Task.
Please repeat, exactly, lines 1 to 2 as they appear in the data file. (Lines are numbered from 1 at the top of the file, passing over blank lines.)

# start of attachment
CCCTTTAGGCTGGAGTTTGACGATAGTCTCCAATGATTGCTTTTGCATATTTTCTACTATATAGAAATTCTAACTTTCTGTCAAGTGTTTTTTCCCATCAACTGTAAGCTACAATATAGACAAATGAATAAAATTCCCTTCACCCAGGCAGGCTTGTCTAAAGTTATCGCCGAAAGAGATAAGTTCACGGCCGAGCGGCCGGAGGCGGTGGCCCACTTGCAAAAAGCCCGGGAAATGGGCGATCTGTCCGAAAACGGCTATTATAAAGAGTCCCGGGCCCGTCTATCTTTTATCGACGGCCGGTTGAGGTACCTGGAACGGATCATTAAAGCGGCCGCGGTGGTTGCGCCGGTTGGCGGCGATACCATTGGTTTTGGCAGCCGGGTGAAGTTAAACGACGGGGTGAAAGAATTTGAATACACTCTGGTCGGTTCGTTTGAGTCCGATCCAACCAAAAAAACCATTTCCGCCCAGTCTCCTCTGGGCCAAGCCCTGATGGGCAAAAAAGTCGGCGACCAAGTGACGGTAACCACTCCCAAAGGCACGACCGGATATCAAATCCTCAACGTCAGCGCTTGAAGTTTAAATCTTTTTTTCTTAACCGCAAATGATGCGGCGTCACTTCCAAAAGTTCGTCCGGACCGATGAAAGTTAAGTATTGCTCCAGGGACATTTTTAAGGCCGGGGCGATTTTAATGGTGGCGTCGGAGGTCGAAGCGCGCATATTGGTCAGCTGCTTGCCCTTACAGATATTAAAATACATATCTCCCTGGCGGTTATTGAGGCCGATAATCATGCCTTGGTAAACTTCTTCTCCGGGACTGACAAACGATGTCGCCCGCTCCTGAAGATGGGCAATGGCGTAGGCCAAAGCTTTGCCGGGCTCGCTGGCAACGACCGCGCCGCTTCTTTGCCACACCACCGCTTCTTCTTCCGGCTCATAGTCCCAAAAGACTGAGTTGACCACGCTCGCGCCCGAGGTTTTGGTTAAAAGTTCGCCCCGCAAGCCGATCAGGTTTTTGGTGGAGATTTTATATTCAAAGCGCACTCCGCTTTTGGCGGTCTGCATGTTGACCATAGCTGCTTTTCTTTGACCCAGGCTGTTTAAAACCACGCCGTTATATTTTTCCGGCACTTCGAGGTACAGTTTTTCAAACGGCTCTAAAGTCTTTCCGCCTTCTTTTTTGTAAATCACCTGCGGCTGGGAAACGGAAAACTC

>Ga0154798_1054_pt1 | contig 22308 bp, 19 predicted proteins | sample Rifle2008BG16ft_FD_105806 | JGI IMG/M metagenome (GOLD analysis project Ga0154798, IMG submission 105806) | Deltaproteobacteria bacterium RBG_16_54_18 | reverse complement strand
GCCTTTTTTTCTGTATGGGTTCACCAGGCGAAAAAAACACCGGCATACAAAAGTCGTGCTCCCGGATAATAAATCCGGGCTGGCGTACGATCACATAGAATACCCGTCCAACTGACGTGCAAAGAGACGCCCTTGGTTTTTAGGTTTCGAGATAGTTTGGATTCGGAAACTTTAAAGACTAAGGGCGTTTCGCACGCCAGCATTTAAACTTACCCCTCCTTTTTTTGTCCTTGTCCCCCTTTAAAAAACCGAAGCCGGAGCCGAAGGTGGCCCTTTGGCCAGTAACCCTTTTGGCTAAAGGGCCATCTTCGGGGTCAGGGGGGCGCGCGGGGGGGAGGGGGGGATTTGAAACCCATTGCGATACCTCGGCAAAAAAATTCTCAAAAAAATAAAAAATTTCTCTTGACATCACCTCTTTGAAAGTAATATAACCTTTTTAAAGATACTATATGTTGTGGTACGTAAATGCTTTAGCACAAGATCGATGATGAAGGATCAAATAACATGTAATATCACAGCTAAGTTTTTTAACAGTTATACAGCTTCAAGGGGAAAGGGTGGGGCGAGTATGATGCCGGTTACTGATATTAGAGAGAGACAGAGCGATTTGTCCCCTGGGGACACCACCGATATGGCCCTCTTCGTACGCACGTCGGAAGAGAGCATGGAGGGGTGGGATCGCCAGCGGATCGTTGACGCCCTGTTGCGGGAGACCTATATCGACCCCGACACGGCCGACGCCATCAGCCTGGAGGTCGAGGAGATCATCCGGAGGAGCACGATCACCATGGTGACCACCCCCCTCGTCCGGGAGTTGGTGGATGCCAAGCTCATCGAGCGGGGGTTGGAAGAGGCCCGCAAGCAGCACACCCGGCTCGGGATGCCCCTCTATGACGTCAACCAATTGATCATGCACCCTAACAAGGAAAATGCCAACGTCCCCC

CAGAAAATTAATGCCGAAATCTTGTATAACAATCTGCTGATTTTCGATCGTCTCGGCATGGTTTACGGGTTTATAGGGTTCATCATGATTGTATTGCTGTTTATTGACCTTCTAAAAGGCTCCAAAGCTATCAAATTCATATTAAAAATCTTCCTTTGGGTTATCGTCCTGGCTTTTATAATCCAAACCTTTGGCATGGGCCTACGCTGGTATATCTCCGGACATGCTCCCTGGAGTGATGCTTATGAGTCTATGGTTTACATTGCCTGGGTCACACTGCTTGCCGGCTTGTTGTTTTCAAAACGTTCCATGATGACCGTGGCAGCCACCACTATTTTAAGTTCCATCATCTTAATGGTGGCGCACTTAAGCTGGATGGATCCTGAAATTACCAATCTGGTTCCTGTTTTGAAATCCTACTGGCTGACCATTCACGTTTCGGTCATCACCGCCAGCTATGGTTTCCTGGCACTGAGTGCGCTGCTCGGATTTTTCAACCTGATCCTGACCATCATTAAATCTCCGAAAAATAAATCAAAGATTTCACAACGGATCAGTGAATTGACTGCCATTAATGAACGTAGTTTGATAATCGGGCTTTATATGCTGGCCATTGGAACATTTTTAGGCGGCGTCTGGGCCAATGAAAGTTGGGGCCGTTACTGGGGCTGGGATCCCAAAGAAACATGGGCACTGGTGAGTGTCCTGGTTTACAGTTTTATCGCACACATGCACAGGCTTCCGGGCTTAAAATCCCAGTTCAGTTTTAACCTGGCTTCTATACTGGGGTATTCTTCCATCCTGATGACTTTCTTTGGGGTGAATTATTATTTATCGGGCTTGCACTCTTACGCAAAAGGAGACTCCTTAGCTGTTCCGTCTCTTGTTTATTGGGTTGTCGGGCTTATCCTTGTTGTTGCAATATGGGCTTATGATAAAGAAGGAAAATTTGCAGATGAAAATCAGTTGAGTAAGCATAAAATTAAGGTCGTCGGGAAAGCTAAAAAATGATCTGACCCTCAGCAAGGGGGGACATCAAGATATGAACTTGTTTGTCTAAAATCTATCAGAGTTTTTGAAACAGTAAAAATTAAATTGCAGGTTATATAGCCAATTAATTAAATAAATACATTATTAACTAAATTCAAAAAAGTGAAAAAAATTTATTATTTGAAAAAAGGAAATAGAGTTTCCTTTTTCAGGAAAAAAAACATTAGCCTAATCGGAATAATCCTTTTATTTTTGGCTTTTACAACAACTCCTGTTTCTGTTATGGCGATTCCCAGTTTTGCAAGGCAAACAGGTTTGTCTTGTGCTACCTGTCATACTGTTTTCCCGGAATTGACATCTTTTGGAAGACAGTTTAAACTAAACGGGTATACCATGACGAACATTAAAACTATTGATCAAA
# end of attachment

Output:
CCCTTTAGGCTGGAGTTTGACGATAGTCTCCAATGATTGCTTTTGCATATTTTCTACTATATAGAAATTCTAACTTTCTGTCAAGTGTTTTTTCCCATCAACTGTAAGCTACAATATAGACAAATGAATAAAATTCCCTTCACCCAGGCAGGCTTGTCTAAAGTTATCGCCGAAAGAGATAAGTTCACGGCCGAGCGGCCGGAGGCGGTGGCCCACTTGCAAAAAGCCCGGGAAATGGGCGATCTGTCCGAAAACGGCTATTATAAAGAGTCCCGGGCCCGTCTATCTTTTATCGACGGCCGGTTGAGGTACCTGGAACGGATCATTAAAGCGGCCGCGGTGGTTGCGCCGGTTGGCGGCGATACCATTGGTTTTGGCAGCCGGGTGAAGTTAAACGACGGGGTGAAAGAATTTGAATACACTCTGGTCGGTTCGTTTGAGTCCGATCCAACCAAAAAAACCATTTCCGCCCAGTCTCCTCTGGGCCAAGCCCTGATGGGCAAAAAAGTCGGCGACCAAGTGACGGTAACCACTCCCAAAGGCACGACCGGATATCAAATCCTCAACGTCAGCGCTTGAAGTTTAAATCTTTTTTTCTTAACCGCAAATGATGCGGCGTCACTTCCAAAAGTTCGTCCGGACCGATGAAAGTTAAGTATTGCTCCAGGGACATTTTTAAGGCCGGGGCGATTTTAATGGTGGCGTCGGAGGTCGAAGCGCGCATATTGGTCAGCTGCTTGCCCTTACAGATATTAAAATACATATCTCCCTGGCGGTTATTGAGGCCGATAATCATGCCTTGGTAAACTTCTTCTCCGGGACTGACAAACGATGTCGCCCGCTCCTGAAGATGGGCAATGGCGTAGGCCAAAGCTTTGCCGGGCTCGCTGGCAACGACCGCGCCGCTTCTTTGCCACACCACCGCTTCTTCTTCCGGCTCATAGTCCCAAAAGACTGAGTTGACCACGCTCGCGCCCGAGGTTTTGGTTAAAAGTTCGCCCCGCAAGCCGATCAGGTTTTTGGTGGAGATTTTATATTCAAAGCGCACTCCGCTTTTGGCGGTCTGCATGTTGACCATAGCTGCTTTTCTTTGACCCAGGCTGTTTAAAACCACGCCGTTATATTTTTCCGGCACTTCGAGGTACAGTTTTTCAAACGGCTCTAAAGTCTTTCCGCCTTCTTTTTTGTAAATCACCTGCGGCTGGGAAACGGAAAACTC

>Ga0154798_1054_pt1 | contig 22308 bp, 19 predicted proteins | sample Rifle2008BG16ft_FD_105806 | JGI IMG/M metagenome (GOLD analysis project Ga0154798, IMG submission 105806) | Deltaproteobacteria bacterium RBG_16_54_18 | reverse complement strand